[Python-ideas] Add regex pattern literal p""

Nathan Schneider neatnate at gmail.com
Sat Dec 29 01:56:19 EST 2018

On Sat, Dec 29, 2018 at 12:30 AM Alexander Heger <python at 2sn.net> wrote:

> for regular strings one can write
> "aaa" + "bbb"
> which also works for f-strings, r-strings, etc.; in regular expressions,
> there is, e.g., parameter counting and references to numbered matches.  How
> would that be dealt with in a compound p-string?  Either it would have to
> re-compiled or not, either way could lead to unexpected results
> p"(\d)\1" + p"(\s)\1"
> or
> p"^(\w)" + p"^(\d)"
> regular strings can be added, bu the results of p-string could not - well,
> their are not strings.

Isn't this a feature, not a bug, of encouraging literals to be specified as
patterns: addition of patterns would raise an error (as is currently the
case for addition of compiled patterns in the re and regex modules)?
Currently, I find it easiest to use r-strings for patterns and call
re.search() etc. without precompiling them, which means that I could
accidentally concatenate two patterns together that would silently produce
an unmatchable pattern. Using p-literals for most patterns would mean I
have to be explicit in the exceptional case where I do want to assemble a
pattern from multiple parts:

FIRSTNAME = p"[A-Z][-A-Za-z']+"
LASTNAME = p"[-A-Za-z']([-A-Za-z' ]+[-A-Za-z'])?"

FIRSTNAME = r"[A-Z][-A-Za-z']+"
LASTNAME = r"[-A-Za-z']([-A-Za-z' ]+[-A-Za-z'])?"
FULLNAME = re.compile(FIRSTNAME + ' ' + LASTNAME) # success

Another potential advantage is that an ill-formed p-literal (such as a
mismatched parenthesis) would be caught immediately, rather than when it is
first used. This could pay off, for example, if I am defining a data
structure with a bunch of regexes that would get used for different input.
(But there may be performance tradeoffs here.)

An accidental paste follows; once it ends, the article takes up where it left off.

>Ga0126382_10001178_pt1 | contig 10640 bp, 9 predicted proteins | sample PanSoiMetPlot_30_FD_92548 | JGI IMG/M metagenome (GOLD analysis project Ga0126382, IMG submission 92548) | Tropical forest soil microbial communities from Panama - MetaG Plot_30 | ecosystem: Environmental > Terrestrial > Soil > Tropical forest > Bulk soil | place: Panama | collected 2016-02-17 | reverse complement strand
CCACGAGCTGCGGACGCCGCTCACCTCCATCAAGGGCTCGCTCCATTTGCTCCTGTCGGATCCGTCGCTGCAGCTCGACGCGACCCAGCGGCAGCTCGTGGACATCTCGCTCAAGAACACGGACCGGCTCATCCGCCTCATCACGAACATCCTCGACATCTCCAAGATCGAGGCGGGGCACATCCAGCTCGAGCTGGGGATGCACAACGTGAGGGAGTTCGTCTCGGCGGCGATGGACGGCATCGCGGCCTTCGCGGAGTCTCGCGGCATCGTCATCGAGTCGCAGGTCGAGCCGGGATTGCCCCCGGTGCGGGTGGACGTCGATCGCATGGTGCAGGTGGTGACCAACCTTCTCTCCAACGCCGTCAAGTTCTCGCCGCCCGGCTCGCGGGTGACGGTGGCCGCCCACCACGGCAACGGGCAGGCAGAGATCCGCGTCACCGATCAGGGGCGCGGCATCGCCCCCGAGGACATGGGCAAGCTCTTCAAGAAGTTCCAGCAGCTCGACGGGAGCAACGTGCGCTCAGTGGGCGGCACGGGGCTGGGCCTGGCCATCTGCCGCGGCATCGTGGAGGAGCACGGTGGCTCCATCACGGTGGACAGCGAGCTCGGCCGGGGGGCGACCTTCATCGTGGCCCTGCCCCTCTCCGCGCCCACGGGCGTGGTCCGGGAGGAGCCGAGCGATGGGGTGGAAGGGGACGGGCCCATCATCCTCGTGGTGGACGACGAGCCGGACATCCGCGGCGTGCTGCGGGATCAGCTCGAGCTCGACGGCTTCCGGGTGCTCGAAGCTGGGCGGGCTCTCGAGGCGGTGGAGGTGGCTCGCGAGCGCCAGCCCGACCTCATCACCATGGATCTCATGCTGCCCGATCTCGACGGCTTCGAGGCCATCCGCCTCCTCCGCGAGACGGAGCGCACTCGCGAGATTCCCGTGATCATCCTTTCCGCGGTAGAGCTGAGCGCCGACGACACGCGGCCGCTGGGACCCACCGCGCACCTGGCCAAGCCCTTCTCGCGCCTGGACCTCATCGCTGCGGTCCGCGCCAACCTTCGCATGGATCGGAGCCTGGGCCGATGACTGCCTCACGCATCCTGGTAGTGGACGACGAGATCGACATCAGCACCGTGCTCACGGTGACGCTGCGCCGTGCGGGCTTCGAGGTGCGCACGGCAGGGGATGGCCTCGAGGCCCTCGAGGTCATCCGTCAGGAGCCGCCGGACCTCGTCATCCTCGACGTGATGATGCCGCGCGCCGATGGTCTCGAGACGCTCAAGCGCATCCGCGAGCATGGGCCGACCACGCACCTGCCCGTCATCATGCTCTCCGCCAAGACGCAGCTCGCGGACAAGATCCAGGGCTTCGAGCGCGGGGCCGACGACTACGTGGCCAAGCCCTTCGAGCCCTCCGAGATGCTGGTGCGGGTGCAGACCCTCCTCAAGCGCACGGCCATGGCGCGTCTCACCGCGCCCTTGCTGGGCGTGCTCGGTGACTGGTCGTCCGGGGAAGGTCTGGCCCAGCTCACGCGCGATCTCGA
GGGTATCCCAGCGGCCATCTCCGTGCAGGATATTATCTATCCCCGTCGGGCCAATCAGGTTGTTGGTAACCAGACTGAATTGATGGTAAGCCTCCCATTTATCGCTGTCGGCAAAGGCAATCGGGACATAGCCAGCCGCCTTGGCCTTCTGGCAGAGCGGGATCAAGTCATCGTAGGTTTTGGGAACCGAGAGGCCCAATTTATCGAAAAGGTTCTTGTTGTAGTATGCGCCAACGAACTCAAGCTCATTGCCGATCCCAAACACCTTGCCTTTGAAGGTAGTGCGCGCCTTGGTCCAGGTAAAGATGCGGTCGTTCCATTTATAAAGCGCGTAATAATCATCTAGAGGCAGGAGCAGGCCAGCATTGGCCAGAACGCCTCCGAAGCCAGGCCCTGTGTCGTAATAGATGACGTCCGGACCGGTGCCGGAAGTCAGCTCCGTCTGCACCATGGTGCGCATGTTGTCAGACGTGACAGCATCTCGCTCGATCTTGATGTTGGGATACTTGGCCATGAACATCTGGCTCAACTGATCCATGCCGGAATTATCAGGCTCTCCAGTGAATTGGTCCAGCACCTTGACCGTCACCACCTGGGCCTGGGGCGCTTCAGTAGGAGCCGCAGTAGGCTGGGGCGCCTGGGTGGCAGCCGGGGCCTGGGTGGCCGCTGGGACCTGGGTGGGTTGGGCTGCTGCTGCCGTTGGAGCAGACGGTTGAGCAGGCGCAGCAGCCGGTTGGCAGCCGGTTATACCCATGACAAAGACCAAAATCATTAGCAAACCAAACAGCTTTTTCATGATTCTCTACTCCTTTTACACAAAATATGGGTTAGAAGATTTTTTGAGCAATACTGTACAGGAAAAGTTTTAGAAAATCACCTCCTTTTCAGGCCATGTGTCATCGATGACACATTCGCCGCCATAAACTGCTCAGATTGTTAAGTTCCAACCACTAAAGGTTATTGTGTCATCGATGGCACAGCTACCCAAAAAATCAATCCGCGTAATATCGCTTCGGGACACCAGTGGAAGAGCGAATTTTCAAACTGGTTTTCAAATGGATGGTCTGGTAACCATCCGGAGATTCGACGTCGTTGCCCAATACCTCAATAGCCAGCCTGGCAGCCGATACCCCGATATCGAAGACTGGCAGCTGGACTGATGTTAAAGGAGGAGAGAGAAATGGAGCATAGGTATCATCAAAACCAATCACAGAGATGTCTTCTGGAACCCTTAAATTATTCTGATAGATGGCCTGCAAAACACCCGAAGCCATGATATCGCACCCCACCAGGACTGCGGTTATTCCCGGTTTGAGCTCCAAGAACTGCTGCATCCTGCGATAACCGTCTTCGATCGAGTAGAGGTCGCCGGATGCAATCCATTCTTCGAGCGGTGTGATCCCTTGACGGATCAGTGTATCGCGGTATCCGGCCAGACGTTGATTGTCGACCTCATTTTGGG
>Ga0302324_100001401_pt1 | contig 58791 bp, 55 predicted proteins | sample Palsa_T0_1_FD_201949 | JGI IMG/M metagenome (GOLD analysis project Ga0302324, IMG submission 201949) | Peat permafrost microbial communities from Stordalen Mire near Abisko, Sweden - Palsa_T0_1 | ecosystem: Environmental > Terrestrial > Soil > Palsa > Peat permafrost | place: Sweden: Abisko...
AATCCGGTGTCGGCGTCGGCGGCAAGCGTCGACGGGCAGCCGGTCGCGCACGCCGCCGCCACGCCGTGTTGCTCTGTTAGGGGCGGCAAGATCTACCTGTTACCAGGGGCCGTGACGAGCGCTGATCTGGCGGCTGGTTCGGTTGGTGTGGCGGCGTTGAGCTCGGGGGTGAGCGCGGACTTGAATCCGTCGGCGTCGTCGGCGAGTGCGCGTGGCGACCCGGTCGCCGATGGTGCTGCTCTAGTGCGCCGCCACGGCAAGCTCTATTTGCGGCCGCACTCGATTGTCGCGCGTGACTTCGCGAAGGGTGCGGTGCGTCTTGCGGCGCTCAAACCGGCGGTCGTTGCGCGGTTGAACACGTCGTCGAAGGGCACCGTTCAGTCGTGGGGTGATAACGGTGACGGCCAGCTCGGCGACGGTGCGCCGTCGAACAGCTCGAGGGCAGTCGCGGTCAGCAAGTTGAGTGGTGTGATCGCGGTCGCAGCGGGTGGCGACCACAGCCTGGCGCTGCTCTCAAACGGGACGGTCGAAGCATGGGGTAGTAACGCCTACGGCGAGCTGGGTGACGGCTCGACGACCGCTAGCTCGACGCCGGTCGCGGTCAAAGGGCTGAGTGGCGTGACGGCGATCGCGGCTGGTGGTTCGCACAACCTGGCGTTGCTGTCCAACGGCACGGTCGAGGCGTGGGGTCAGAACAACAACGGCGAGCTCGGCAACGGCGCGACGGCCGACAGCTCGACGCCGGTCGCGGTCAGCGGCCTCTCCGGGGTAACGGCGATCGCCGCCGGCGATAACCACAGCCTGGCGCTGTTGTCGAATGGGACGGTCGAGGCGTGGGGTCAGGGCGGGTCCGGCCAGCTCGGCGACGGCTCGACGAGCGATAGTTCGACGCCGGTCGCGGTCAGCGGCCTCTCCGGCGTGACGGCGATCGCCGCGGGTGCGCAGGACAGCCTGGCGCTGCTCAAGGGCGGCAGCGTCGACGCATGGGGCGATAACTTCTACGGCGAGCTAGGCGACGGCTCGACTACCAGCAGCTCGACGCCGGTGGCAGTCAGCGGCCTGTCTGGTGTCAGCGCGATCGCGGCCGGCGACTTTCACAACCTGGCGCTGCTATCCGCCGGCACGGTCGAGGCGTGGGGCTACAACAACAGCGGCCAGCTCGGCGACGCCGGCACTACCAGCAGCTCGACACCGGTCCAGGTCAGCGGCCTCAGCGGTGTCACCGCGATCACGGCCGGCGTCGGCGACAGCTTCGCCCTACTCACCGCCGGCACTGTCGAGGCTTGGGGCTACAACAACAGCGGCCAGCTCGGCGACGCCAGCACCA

> This brings me to the point that
> the key difference is that f- and r- strings actually return strings,
> whereas p- string would return a different kind of object.
> That would seem certainly very confusing to novices - and also for the
> language standard as a whole.
The b prefix produces a bytes literal. Is a bytes object a kind of string,
more so than a regex pattern is? I could see an argument that bytes is a
particular encoding of sequential character data, whereas a regex pattern
represents a string *language*, i.e. an abstraction over string data.
But...this distinction starts to feel very theoretical rather than
practical. If novices are expected to read code with regular expressions in
it, why would they have trouble understanding that the "p" prefix means

As someone who works with text a lot, I think there's a decent
practicality-beats-purity argument in favor of p-literals, which would make
regex operations more easily accessible and prevent patterns from being
mixed up with string data.

A potential downside, though, is that it will be tempting to introduce
flags as prefixes, too. Do we want to go down the road of pui"my
Unicode-compatible case-insensitive pattern"?


> -Alexander
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